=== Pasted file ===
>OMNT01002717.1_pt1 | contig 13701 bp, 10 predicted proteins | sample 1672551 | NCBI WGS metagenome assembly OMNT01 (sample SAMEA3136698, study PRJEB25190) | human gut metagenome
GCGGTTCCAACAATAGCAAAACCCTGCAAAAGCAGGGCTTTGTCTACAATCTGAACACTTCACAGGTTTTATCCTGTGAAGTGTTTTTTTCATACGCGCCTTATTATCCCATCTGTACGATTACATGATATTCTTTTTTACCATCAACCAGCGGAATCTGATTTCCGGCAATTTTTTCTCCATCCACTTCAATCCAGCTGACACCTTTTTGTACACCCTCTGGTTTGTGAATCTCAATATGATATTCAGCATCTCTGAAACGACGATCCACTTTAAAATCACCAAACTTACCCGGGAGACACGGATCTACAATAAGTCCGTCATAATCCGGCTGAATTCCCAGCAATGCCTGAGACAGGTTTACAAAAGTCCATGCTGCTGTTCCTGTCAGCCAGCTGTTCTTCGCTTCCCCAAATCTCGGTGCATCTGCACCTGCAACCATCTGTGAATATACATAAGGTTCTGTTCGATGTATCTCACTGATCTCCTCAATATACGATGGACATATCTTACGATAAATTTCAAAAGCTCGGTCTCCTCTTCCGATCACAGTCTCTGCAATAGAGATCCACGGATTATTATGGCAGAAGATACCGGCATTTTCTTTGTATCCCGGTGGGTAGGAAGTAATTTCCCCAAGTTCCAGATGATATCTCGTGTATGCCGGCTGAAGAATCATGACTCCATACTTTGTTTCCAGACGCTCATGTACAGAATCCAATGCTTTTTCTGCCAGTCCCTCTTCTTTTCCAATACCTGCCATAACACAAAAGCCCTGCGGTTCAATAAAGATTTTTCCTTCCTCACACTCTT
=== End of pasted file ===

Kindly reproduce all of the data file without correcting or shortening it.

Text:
>OMNT01002717.1_pt1 | contig 13701 bp, 10 predicted proteins | sample 1672551 | NCBI WGS metagenome assembly OMNT01 (sample SAMEA3136698, study PRJEB25190) | human gut metagenome
GCGGTTCCAACAATAGCAAAACCCTGCAAAAGCAGGGCTTTGTCTACAATCTGAACACTTCACAGGTTTTATCCTGTGAAGTGTTTTTTTCATACGCGCCTTATTATCCCATCTGTACGATTACATGATATTCTTTTTTACCATCAACCAGCGGAATCTGATTTCCGGCAATTTTTTCTCCATCCACTTCAATCCAGCTGACACCTTTTTGTACACCCTCTGGTTTGTGAATCTCAATATGATATTCAGCATCTCTGAAACGACGATCCACTTTAAAATCACCAAACTTACCCGGGAGACACGGATCTACAATAAGTCCGTCATAATCCGGCTGAATTCCCAGCAATGCCTGAGACAGGTTTACAAAAGTCCATGCTGCTGTTCCTGTCAGCCAGCTGTTCTTCGCTTCCCCAAATCTCGGTGCATCTGCACCTGCAACCATCTGTGAATATACATAAGGTTCTGTTCGATGTATCTCACTGATCTCCTCAATATACGATGGACATATCTTACGATAAATTTCAAAAGCTCGGTCTCCTCTTCCGATCACAGTCTCTGCAATAGAGATCCACGGATTATTATGGCAGAAGATACCGGCATTTTCTTTGTATCCCGGTGGGTAGGAAGTAATTTCCCCAAGTTCCAGATGATATCTCGTGTATGCCGGCTGAAGAATCATGACTCCATACTTTGTTTCCAGACGCTCATGTACAGAATCCAATGCTTTTTCTGCCAGTCCCTCTTCTTTTCCAATACCTGCCATAACACAAAAGCCCTGCGGTTCAATAAAGATTTTTCCTTCCTCACACTCTT